The “1974” opening has Jim Destry about to make his long-awaited return concert in Madison Square Garden, and Meredith Fairchild has come here to relive “the old times” or whatever. We learn here she’s married to a “Bryan,” a guy who has a rivalry with a “Tom,” but it won’t be for like 290 pages until we even find out who these guys are. Meredith also runs into old friend Josie James, there to open for Destry and now an angry, hard-edged bitchy type, a far cry from the willowy and idealistic girl Meredith once knew… 

From there we flash back to 1964, and Maracotta actually spends most of the narrative here in the early days of the age of rock. But despite her Cliff’s Notes take on rock, Maracotta still pulls some anachronistic blunders…most particularly with Tumbling Dice magazine. A newspaper-style underground rag devoted to rock and the youth movement and what not, running out of San Francisco…four years before Rolling Stone. And hell, eight years before the Rolling Stones would even release the song “Tumbling Dice!” I mean this Bill McHale guy might’ve been a hack, but he sure did have a knack for seeing the future. 

One unique thing Maracotta brings to the tale is that this group of characters is essentially the main movers of rock; hardly any other musicians are mentioned, though in true roman a clef style we will have super-brief references to real groups, like the Beatles or the Stones or Dylan…or at one point even Rolling Stone is mentioned as a competitor magazine. But clearly this is an alternate reality where those groups are not nearly as famous as The Shades, Jim Destry, or the Marked Cards. Otherwise what Maracotta adds is they all have shared history, beginning in 1964: Jim Destry is in love with Josie James, two folkies in New York, and Chinese-American artist Monica Choy makes her way through basically all of the guys here, until finally scoring her biggest coup in Tom Sampling. But man, if you’ve ever wanted to read some Yoko Ono-Bob Dylan slash fiction, you’ll find it here in Angel Dust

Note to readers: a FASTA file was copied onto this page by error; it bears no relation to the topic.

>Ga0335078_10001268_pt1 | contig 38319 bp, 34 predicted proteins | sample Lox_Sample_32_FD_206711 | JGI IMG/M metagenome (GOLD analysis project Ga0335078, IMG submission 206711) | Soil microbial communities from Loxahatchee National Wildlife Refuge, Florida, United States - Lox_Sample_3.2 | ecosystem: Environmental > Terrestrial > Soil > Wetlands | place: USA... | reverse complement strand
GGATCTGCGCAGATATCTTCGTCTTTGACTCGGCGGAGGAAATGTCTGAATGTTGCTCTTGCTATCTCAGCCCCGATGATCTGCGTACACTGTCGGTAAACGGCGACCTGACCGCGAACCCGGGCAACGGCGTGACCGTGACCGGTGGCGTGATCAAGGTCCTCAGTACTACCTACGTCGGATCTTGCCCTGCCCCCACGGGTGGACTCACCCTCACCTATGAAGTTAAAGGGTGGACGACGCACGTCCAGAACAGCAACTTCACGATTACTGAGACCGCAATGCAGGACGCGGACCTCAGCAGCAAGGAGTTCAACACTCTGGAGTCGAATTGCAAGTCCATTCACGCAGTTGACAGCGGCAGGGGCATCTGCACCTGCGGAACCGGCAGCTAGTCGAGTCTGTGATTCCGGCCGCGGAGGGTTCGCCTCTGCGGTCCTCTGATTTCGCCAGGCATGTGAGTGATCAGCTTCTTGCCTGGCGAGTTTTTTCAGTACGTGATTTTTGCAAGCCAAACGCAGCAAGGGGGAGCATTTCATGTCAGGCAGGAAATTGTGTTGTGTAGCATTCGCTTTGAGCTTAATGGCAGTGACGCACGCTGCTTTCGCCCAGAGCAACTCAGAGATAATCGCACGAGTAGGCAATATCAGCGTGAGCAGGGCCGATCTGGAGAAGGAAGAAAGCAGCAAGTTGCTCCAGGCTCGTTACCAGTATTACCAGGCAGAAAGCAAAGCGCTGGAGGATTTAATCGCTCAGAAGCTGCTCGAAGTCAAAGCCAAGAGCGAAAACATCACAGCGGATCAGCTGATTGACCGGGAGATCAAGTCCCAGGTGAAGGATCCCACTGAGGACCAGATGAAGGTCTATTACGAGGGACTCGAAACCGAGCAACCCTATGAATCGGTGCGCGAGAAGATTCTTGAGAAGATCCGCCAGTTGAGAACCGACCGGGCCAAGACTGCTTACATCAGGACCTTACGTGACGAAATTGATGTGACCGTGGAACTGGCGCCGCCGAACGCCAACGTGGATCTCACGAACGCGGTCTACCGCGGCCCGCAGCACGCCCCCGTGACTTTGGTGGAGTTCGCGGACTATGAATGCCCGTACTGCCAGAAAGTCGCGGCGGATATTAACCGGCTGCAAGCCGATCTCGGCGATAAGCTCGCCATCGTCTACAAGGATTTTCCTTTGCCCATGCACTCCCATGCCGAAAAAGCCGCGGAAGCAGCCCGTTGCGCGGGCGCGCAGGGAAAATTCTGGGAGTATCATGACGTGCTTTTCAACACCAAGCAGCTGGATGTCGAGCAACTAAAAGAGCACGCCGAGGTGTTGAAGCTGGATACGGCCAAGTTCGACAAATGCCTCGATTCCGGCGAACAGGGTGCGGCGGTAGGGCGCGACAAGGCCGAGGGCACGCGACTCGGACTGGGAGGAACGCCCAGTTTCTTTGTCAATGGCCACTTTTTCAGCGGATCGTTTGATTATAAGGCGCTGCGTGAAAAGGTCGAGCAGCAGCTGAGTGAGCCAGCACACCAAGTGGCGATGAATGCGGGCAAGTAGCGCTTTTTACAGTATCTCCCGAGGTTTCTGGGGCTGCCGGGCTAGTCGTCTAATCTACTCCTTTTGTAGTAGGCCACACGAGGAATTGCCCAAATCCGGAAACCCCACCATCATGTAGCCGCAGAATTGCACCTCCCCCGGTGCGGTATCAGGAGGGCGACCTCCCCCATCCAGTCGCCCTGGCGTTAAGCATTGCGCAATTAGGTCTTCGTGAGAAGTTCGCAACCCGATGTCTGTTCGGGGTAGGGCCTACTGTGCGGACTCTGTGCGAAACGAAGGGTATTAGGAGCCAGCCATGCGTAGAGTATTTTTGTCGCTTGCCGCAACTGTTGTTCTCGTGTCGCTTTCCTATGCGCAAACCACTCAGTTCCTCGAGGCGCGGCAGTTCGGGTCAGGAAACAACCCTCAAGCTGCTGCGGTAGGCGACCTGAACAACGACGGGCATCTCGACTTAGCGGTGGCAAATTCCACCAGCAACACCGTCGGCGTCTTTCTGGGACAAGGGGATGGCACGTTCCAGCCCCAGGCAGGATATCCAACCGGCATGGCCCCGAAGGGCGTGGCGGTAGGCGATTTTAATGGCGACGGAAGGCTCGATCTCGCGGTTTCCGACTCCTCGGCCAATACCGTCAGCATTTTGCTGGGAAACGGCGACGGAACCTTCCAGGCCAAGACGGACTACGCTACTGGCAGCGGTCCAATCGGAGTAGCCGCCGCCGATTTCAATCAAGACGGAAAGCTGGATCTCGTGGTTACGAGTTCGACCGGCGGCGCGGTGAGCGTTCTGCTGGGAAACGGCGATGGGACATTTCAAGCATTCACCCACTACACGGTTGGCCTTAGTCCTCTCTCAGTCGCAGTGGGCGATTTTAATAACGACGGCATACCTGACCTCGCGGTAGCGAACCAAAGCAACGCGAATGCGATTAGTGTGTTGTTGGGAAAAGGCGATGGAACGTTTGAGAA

Well, sort of. It’s my sad duty to report that the novel is incredibly timid in the sleaze and trash fronts. Most all of the sex occurs off-page and what we do get is tepid stuff along the lines of, “His strokes were quick and hard.” I mean, is this dude screwing or swimming? Also, what with Lindsay Maracotta being a woman and all, there’s zero in the way of the customary female exploitation one might demand from their trashy paperback cash-in fiction. But that’s another curious thing. A not-so-subtle theme at play here is that none of these studly rock gods can satisfy their women in bed! Not only that, but they’re all closet homosexuals; multiple times Bryan is accused of being in love with Tom, and vice versa. On the female front, all the women are latent lesbians; Meredith’s first time is with Morgan Meeker, the Jagger analog, and she finds herself unsatisfied afterward. Despite which, we get the unforgettable line, “Meredith felt a sharp pain as [Morgan] thrust deeper in her body, which increased as the full length of his cock penetrated her.” The Marked Cards, baby! Meredith with also be unsatisfied with Bryan Revere…her only true orgasm in the novel occurs in a lesbian fling in 1969 with Josie James. Hell, even Laz Allen can’t keep her happy – though as mentioned the Laz here is a cad. Jimi clearly made his way through a ton of women, but per the bios of him I’ve read he didn’t go out of his way to brag and boast about it, or flaunt it in the faces of other women.